Browsing Archives of - Walter Feller

Same Old Bull

Wyatt Earp and his brand new Packard. — Wyatt had bought a brand new auto and was taking Josie out to visit a friend in Arizona. Somewhere south of Needles a large, renegade bull leapt out from behind a hummock of creosote. The bull huffed and puffed and stomped and scrapped his hooves, lowered his... Read More »

Springs & Things — Before Time Began

I have heard that the Paiute Indians have a legend–a story they would tell about a giant who crossed the desert with an olla full of water in each arm. With each step he would leave his footprint in the ground, and water would spill from the olla into the hole as he walked on.... Read More »

Legend of the Hassayampa

Wickenburg, Az. At any rate, it was not people who went into the desert merely to write it up who invented the fabled Hassayampa, of whose waters, if any drink, they can no more see fact as naked fact, but all radiant with the color of romance. I, who must have drunk of it in... Read More »

Earp, California

Earp, California is an unincorporated community in San Bernardino County in the Sonoran/Mojave Desert transition next to the Colorado River at the California/Arizona state line in Parker Valley. In 1910 the little town was named Drennan. In 1929 Drennan was renamed Earp in 1929 in honor of the nefarious Old West lawman and entrepreneur Wyatt... Read More »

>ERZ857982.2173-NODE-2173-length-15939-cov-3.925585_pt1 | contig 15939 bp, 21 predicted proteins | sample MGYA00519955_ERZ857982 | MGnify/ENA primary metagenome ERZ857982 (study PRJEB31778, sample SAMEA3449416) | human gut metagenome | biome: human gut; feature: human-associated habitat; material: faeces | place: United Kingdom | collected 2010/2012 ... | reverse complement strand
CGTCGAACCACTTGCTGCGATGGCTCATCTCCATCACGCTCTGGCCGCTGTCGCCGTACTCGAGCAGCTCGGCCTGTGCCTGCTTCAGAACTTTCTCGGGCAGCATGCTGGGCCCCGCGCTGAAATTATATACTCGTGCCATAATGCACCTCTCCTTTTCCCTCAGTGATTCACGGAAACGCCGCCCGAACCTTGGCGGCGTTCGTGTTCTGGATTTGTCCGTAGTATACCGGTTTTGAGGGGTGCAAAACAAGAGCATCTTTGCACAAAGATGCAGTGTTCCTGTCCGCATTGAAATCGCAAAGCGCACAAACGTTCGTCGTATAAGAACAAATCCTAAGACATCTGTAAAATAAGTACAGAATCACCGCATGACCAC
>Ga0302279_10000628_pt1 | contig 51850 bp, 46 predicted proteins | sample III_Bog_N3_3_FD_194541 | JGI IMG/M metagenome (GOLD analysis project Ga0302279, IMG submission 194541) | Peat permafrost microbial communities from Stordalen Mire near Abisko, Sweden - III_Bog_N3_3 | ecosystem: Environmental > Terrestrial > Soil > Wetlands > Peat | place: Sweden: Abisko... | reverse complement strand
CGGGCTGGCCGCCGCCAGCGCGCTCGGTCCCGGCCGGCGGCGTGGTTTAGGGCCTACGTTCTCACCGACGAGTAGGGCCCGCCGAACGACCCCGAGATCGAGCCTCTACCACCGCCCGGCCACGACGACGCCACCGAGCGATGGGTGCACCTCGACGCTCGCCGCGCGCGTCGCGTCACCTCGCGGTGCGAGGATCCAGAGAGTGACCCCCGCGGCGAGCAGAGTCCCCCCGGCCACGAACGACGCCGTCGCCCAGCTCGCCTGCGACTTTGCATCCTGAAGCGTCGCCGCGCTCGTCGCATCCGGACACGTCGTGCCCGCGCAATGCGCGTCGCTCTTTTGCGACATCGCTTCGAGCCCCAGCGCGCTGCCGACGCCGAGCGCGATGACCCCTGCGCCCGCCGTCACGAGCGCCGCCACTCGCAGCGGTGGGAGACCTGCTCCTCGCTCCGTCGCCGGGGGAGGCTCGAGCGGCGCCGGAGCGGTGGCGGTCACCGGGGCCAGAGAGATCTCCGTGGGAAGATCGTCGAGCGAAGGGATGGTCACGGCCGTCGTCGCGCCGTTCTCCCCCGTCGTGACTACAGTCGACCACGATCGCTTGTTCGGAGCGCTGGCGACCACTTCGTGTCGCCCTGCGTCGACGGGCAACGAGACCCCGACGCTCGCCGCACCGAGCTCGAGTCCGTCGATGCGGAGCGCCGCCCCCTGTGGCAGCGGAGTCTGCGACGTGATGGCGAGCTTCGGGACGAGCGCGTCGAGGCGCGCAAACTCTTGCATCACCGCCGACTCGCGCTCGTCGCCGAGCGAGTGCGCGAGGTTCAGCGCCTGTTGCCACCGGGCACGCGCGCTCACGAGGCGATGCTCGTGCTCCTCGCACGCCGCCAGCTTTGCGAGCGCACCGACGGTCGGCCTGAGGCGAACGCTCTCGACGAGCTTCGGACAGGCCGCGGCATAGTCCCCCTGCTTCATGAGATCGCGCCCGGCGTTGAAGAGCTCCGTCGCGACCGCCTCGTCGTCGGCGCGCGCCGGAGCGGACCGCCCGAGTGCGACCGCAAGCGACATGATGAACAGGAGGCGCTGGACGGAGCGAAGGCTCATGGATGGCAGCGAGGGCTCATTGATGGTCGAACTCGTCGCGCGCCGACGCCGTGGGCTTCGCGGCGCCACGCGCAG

Sagebrush Inn: Route 66

Now, there is no question that Bessie catered to some wild goings on at the Sage Brush Inn, but the thing that seems to titillate people is the rather persistent rumor that she was a madam and operated a brothel. This rumor is wide spread and taken as a given by many, maybe most, and... Read More »

Walking the Mojave Indian Trail

Travel in General Mataviam described travel in general to Kelly (1933: 23:7)  in the following way: Travelers packed everything on their backs, and wore any kind of foot gear.  Children always wore shoes; if the children were too small to walk, their parents took turns carrying them.  They also took turns packing the water jar,... Read More »

Shorty Harris — Out to Lunch

  Shorty Harris and companion eating next to an automobile somewhere in Death Valley during the 1920s. Rhyolite, Nevada was founded in 1904 after Shorty Harris and Ed Cross discovered Rhyolite Quartz at the Bullfrog mine. By 1906 the town had two railroad lines and a population of 10,000. The mines, however, did not produce... Read More »

The Prospector

The prospector is one of the unique, one of the most exceptional and most worthy of all those remarkable characters who have exploited and led the way for the development of the west. The west owes him a debt of gratitude which the west can never pay. Always poor, often homeless, self-reliant, hopeful, generous and... Read More »

Ode to Barstow

The devil wanted a place on earth, sort of a summer home. A place to spend his vacation whenever he wanted to roam. So he picked out Barstow, a place both wretched and rough. Where the climate was to his liking and the people were hardened and tough. He dried up the streams in the... Read More »

vision

When from the lips of Truth one mighty breath Shall, like a whirlwind, scatter in its breeze The whole dark pile of human miseries, Then shall the reign of mind commence on earth And, starting forth as from a second birth, Man, in the sunrise of the world’s new spring, Shall walk transparent like some... Read More »